Q: Many cookbooks say that one should never wash mushrooms because they soak up water like a sponge and that we should give them only a quick rinse or simply wipe them off. But aren't they grown in manure?

A: Soak up water? Not true. Those books are wrong.

Grown in manure? I'm afraid so.

First, the manure.

The common white or brown button mushrooms in the supermarkets (Agaricus bisporus) are cultivated in beds, or so-called substrate mixtures, that can include anything from hay and crushed corn cobs to chicken manure and used straw bedding from horses' stables.

That knowledge bothered me for many years. Repeatedly warned against waterlogging my mushrooms by giving them a bath, however, I resorted to a soft-bristled mushroom brush that presumably whisked away the nasties from dry mushrooms without bruising them. It didn't do much. I sometimes even peeled my mushrooms, a time-consuming pain in the neck.

But as the hymn "Amazing Grace" would have it, "I once was lost, but now am found, Was blind, but now I see." I know now that the mushroom growers compost their substrate material for 15 to 20 days, which raises its temperature to a sterilizing level. The compost, regardless of its origin, is germ-free before it is "planted" with the mushroom spores.

Nevertheless, I can't help thinking that there is more to manure than germs. So I still clean my mushrooms. And yes, I wash them in water, because they don't absorb more than a tiny bit, as I'll show below. Moreover, I seriously doubt that a water wash removes flavor, as some books claim. After all, even if the mushrooms did soak up water, it would come out in cooking, along with any flavor components it had dissolved.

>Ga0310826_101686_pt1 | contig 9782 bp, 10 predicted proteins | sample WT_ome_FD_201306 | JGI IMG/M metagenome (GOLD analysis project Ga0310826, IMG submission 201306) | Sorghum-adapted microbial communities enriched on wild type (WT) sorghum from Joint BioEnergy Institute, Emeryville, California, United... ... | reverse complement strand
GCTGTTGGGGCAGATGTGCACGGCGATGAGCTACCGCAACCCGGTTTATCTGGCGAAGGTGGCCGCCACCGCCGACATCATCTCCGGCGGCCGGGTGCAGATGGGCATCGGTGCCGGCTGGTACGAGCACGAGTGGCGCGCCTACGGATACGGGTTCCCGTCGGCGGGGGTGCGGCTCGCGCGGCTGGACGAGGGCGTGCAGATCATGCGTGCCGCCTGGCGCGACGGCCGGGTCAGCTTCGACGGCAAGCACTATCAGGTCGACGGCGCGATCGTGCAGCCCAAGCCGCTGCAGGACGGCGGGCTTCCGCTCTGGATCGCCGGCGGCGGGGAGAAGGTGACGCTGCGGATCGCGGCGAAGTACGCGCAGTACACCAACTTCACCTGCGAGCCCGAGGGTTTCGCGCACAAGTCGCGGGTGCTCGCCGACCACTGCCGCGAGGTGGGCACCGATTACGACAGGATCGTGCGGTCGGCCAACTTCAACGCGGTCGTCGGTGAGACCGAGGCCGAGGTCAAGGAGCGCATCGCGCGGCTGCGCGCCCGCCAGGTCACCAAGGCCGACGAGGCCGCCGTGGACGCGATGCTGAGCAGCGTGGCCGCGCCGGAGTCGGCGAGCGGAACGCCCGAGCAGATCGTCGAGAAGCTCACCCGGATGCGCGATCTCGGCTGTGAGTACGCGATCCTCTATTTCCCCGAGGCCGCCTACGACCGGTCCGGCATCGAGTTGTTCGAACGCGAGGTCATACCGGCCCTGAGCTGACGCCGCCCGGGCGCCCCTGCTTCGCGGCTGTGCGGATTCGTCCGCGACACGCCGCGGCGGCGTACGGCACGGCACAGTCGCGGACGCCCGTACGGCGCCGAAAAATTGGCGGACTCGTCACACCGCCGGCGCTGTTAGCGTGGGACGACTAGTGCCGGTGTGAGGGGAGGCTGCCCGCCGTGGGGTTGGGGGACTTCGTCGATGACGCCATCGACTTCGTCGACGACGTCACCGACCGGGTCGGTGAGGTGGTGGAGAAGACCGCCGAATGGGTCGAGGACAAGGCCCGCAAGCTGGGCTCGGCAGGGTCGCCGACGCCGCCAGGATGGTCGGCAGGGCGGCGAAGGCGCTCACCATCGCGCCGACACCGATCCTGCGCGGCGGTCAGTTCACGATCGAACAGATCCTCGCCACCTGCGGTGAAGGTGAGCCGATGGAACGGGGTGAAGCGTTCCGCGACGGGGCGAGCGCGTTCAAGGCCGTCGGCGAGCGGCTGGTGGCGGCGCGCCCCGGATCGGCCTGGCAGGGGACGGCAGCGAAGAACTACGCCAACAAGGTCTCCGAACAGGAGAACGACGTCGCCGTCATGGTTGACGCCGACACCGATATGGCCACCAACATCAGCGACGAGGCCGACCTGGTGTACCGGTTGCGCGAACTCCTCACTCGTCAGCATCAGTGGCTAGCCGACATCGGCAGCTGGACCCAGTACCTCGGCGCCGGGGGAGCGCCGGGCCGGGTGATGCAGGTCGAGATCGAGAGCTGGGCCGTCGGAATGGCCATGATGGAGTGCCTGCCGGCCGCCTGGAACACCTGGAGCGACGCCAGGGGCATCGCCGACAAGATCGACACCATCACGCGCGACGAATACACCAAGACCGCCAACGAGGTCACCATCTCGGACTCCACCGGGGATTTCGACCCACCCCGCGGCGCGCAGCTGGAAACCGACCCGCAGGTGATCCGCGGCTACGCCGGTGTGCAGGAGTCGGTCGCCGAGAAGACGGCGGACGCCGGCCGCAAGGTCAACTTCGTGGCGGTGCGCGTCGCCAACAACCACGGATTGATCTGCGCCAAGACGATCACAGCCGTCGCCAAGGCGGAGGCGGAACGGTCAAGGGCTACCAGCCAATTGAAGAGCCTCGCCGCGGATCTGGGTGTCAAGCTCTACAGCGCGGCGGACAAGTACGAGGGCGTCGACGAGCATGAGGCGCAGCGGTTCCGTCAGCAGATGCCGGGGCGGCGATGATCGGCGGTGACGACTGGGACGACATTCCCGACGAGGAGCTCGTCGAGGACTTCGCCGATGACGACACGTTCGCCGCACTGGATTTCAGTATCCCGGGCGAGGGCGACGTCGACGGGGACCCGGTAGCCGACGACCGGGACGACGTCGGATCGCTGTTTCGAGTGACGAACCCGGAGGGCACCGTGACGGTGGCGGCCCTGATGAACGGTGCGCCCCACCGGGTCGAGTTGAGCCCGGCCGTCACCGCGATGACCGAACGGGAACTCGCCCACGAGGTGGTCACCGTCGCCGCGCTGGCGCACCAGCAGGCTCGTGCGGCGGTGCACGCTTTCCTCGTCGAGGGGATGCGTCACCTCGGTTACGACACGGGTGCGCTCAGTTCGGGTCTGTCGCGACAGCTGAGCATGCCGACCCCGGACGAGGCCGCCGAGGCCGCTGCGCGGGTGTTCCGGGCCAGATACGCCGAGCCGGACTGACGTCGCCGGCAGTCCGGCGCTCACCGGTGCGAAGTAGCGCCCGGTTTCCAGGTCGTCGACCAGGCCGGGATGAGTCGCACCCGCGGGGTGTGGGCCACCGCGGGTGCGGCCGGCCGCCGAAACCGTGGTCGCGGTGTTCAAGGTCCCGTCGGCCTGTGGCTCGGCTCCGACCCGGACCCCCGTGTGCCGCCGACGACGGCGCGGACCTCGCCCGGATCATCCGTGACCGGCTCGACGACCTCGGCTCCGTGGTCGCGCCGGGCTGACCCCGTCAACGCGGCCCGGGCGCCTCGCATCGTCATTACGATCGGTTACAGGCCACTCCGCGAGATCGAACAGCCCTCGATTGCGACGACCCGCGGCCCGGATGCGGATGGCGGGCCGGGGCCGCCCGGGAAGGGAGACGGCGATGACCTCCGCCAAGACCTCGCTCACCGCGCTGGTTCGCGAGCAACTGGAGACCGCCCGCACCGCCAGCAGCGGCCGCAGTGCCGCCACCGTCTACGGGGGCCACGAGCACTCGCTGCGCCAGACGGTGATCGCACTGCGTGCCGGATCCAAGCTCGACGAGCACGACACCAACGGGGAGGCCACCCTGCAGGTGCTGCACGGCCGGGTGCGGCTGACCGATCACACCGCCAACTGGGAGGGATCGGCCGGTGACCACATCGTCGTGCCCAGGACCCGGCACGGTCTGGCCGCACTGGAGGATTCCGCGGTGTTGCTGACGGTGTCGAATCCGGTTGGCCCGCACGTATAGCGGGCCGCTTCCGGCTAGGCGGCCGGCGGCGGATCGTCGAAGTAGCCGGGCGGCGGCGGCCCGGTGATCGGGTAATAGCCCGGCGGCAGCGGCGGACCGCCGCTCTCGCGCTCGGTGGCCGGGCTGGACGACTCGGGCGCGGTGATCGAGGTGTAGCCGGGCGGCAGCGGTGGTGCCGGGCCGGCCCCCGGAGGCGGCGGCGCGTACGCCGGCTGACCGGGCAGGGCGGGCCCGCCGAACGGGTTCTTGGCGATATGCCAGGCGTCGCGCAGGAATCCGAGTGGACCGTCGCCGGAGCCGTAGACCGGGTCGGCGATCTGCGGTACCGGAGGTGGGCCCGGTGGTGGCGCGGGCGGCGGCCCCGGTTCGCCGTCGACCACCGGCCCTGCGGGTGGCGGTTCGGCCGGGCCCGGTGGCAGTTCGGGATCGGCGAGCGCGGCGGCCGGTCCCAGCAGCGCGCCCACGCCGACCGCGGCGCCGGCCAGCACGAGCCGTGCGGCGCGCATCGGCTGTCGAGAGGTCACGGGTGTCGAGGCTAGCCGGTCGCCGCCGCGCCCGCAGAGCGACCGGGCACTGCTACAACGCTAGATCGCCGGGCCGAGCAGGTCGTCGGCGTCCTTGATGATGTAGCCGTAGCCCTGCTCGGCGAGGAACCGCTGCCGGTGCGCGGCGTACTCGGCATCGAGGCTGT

I was always suspicious of the sponge model of mushroom flesh, because it never appeared to me to be the least bit porous, even under a microscope. When I read Harold McGee's book, "The Curious Cook" (North Point Press, 1990), I was vindicated. An equally suspicious type, McGee weighed a batch of mushrooms, soaked them in water for five minutes-- about 10 times longer than any washing would take-- wiped them off and weighed them again. He found that their weight had increased very little.

I have repeated McGee's experiment with two 12-ounce packages of white Agaricus mushrooms (a total of 40 mushrooms) and a 10-ounce package of brown ones (16 mushrooms). I weighed each batch carefully on a laboratory scale, soaked them in cold water with occasional stirring for McGee's five minutes, threw off most of the water in a salad spinner, rolled them around in a towel and weighed them again.

The white mushrooms, which were all tightly closed buttons, had absorbed only 2.7 percent of their weight in water. That's less than three teaspoons of water per pound of mushrooms, in agreement with McGee's result. The brown mushrooms retained more water: 4.9 percent of their weight or five teaspoons per pound. That's probably because their caps were slightly separated from the stems and water was trapped in the gill spaces, not because their flesh is any more absorbent. Many other irregularly shaped vegetables would mechanically trap small amounts of water. And the timid "quick rinse" recommended for mushrooms by many cookbooks would trap just as much as my five-minute soak did.